Follow the Guidelines

I would love to live in a world where art is art, and where the judgment of art seems predatory and wrong. I would also like to live in a world where we could live in harmony and speak freely (relatively) without judgment or fear, and where people can say things, truly, out of love and care to help us be better humans all the time. I wish we could all live in a state of constant growth without the repercussion of someone feeling less than or left behind in comparison.

But, alas, here we are.

Art sometimes has guidelines, just like everything else.

No one likes to be told to color within the lines, especially artists.

The truth is, boundaries are our friends. We need boundaries, and even the most haphazard-pantser-abstract artists will meet at a fence someone told them they couldn’t cross. There are exceptions to the rule, but sometimes, SOMETIMES, we need to talk about the rule. Why? Because exceptions are outliers, and we can’t live our lives fully if we constantly compare ourselves or our situation to statistical outliers.

So, let’s talk today about “the rules” and how and why it will get you ahead of everyone else. I am going to mention some writing/ publishing-specific rules here, but some pertain to other goals and art avenues as well, so keep reading.

  1. You HAVE to finish the project. You cannot make something out of an idea. You cannot expect someone to invest in your ability that you have not proven. You cannot guarantee you have the goods until you actually produce the goods. MOST PEOPLE DON’T FINISH OR EVEN START THEIR PROJECTS. If you finish even a first draft, you are well ahead of most people. So, if you have the time, energy, and passion, finish it.
  2. Edit, then edit again. Then, after you edit, edit again. If you can’t edit yourself, find a grammar-loving, book-reading, friend and have them help. Polish your work. No matter your project idea, you cannot finish a piece of poop thinking someone else in an editing/management position can turn your turd into a truffle.
  3. Submit your work to the appropriate person. Not all agents/contests/publishers accept the same kind of work. People who submit to 100 agents or more are probably (but, maybe not) submitting to places that don’t represent what they write. You want someone knowledgeable about YOUR project and someone who knows other people who are knowledgeable in that area. If they say they don’t want X, Y, or Z, and you have X, move along to someone who wants your X.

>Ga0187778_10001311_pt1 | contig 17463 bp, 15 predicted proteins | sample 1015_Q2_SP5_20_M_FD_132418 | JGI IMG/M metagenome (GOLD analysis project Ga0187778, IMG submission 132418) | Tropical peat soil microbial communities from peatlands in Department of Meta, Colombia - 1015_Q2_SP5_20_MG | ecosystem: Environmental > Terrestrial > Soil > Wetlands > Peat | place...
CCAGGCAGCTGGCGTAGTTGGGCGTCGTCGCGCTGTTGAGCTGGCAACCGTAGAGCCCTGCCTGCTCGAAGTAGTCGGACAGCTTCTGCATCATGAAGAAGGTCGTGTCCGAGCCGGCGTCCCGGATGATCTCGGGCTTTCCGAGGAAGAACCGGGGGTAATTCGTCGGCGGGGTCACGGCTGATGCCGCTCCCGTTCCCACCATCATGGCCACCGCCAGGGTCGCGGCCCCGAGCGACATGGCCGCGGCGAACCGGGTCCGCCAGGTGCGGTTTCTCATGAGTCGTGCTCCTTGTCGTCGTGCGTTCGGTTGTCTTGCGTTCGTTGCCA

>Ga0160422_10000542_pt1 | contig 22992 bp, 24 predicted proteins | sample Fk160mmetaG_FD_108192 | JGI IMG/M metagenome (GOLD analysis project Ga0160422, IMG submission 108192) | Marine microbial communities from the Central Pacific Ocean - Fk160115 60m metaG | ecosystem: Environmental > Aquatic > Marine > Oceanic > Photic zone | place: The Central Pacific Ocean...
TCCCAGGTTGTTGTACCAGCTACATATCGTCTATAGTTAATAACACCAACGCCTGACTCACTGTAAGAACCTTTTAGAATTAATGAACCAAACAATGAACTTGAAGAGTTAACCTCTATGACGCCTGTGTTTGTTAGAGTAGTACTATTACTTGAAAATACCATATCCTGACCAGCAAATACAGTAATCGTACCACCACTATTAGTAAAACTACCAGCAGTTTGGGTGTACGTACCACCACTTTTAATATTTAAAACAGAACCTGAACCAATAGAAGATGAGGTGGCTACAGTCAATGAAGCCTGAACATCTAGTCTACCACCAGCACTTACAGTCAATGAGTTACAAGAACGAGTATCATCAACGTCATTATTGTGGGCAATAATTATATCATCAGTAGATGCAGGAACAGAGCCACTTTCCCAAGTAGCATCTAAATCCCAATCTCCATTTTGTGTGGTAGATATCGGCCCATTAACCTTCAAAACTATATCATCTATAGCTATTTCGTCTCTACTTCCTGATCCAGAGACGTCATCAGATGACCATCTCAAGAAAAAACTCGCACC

4. Follow the guidelines. When submitting to a contest or agent, A LOT of people don’t follow the guidelines. If they want an email, but they want you to copy and paste your project in the body of the email and NOT AN ATTACHMENT, don’t send an attachment, for the love of everything good and holy, please don’t send what they don’t want. Believe it or not, if you do what they ask AND you have a completed, polished, work, you are already cream-of-the-crop material.
  5. Don’t sell something you don’t have. Submit your best. The best that you can do. You may need to try again. People do not usually get agents or publishing deals with their very first manuscript. The average is FOUR. Yup. That’s FOUR tries with full, polished manuscripts on average before an agent even considers offering representation. So, if you want it, buckle in for the long haul. This dream ain’t meant for the faint of heart.

Who am I and what do I know?

I am on manuscript three… I think it’s three. I think this is the third one I will try to submit to agents… I write a lot of stuff. I do a lot of research. I follow ALL of the guidelines.

I have gotten full manuscript requests for past projects AND personalized editorial rejections. Those kinds of personalized rejections do not happen if you aren’t SUPER close to what someone is looking for. It feels like a gut punch to be that close and get handed a “no” but because I followed the guidelines I am that much closer to my “yes” this time around.

So, to all my BIG DREAMERS out there, and my writing fellows, follow the guidelines. It’s worth it. It’s worth your time and THEIRS. Keep trying. It’s not easy for MOST. Remember you are more than likely the rule and not the exception.

Best of luck, break all the legs, and Godspeed.

❤ Cher’re

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